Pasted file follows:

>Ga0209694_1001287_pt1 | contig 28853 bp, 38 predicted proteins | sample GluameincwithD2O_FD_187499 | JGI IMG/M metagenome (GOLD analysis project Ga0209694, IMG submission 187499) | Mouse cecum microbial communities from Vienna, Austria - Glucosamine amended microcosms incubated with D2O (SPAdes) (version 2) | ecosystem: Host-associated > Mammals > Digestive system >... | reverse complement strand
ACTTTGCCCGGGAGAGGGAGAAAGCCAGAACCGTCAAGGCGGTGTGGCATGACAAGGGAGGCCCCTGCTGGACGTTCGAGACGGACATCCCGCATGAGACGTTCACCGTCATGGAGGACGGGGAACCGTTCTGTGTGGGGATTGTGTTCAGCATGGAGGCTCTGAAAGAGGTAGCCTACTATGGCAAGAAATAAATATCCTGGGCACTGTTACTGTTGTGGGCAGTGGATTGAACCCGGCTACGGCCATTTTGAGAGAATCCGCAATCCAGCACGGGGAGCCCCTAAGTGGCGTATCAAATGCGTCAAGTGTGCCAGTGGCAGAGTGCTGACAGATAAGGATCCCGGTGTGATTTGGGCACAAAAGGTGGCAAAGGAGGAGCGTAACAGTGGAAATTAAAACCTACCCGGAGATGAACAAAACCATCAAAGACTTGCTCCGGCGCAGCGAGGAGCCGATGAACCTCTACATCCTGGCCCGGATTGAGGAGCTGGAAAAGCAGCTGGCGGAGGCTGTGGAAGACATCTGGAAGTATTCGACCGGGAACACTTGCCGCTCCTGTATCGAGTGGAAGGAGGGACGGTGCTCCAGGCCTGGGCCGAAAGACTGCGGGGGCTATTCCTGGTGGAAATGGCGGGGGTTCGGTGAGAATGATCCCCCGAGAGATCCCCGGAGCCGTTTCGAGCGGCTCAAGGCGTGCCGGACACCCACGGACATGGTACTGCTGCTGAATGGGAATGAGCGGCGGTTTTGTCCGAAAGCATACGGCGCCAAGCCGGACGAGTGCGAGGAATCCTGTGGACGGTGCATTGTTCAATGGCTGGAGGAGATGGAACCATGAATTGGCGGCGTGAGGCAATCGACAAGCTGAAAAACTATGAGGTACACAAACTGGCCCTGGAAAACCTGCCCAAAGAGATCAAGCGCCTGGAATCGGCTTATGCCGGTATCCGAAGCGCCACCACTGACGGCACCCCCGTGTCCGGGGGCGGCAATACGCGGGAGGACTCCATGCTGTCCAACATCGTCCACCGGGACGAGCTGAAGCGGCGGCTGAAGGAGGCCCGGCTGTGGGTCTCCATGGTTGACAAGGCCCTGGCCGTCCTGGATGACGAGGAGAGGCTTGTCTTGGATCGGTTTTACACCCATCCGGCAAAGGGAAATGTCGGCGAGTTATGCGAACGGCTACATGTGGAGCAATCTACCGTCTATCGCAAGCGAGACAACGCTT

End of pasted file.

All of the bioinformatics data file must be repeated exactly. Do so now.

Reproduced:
>Ga0209694_1001287_pt1 | contig 28853 bp, 38 predicted proteins | sample GluameincwithD2O_FD_187499 | JGI IMG/M metagenome (GOLD analysis project Ga0209694, IMG submission 187499) | Mouse cecum microbial communities from Vienna, Austria - Glucosamine amended microcosms incubated with D2O (SPAdes) (version 2) | ecosystem: Host-associated > Mammals > Digestive system >... | reverse complement strand
ACTTTGCCCGGGAGAGGGAGAAAGCCAGAACCGTCAAGGCGGTGTGGCATGACAAGGGAGGCCCCTGCTGGACGTTCGAGACGGACATCCCGCATGAGACGTTCACCGTCATGGAGGACGGGGAACCGTTCTGTGTGGGGATTGTGTTCAGCATGGAGGCTCTGAAAGAGGTAGCCTACTATGGCAAGAAATAAATATCCTGGGCACTGTTACTGTTGTGGGCAGTGGATTGAACCCGGCTACGGCCATTTTGAGAGAATCCGCAATCCAGCACGGGGAGCCCCTAAGTGGCGTATCAAATGCGTCAAGTGTGCCAGTGGCAGAGTGCTGACAGATAAGGATCCCGGTGTGATTTGGGCACAAAAGGTGGCAAAGGAGGAGCGTAACAGTGGAAATTAAAACCTACCCGGAGATGAACAAAACCATCAAAGACTTGCTCCGGCGCAGCGAGGAGCCGATGAACCTCTACATCCTGGCCCGGATTGAGGAGCTGGAAAAGCAGCTGGCGGAGGCTGTGGAAGACATCTGGAAGTATTCGACCGGGAACACTTGCCGCTCCTGTATCGAGTGGAAGGAGGGACGGTGCTCCAGGCCTGGGCCGAAAGACTGCGGGGGCTATTCCTGGTGGAAATGGCGGGGGTTCGGTGAGAATGATCCCCCGAGAGATCCCCGGAGCCGTTTCGAGCGGCTCAAGGCGTGCCGGACACCCACGGACATGGTACTGCTGCTGAATGGGAATGAGCGGCGGTTTTGTCCGAAAGCATACGGCGCCAAGCCGGACGAGTGCGAGGAATCCTGTGGACGGTGCATTGTTCAATGGCTGGAGGAGATGGAACCATGAATTGGCGGCGTGAGGCAATCGACAAGCTGAAAAACTATGAGGTACACAAACTGGCCCTGGAAAACCTGCCCAAAGAGATCAAGCGCCTGGAATCGGCTTATGCCGGTATCCGAAGCGCCACCACTGACGGCACCCCCGTGTCCGGGGGCGGCAATACGCGGGAGGACTCCATGCTGTCCAACATCGTCCACCGGGACGAGCTGAAGCGGCGGCTGAAGGAGGCCCGGCTGTGGGTCTCCATGGTTGACAAGGCCCTGGCCGTCCTGGATGACGAGGAGAGGCTTGTCTTGGATCGGTTTTACACCCATCCGGCAAAGGGAAATGTCGGCGAGTTATGCGAACGGCTACATGTGGAGCAATCTACCGTCTATCGCAAGCGAGACAACGCTT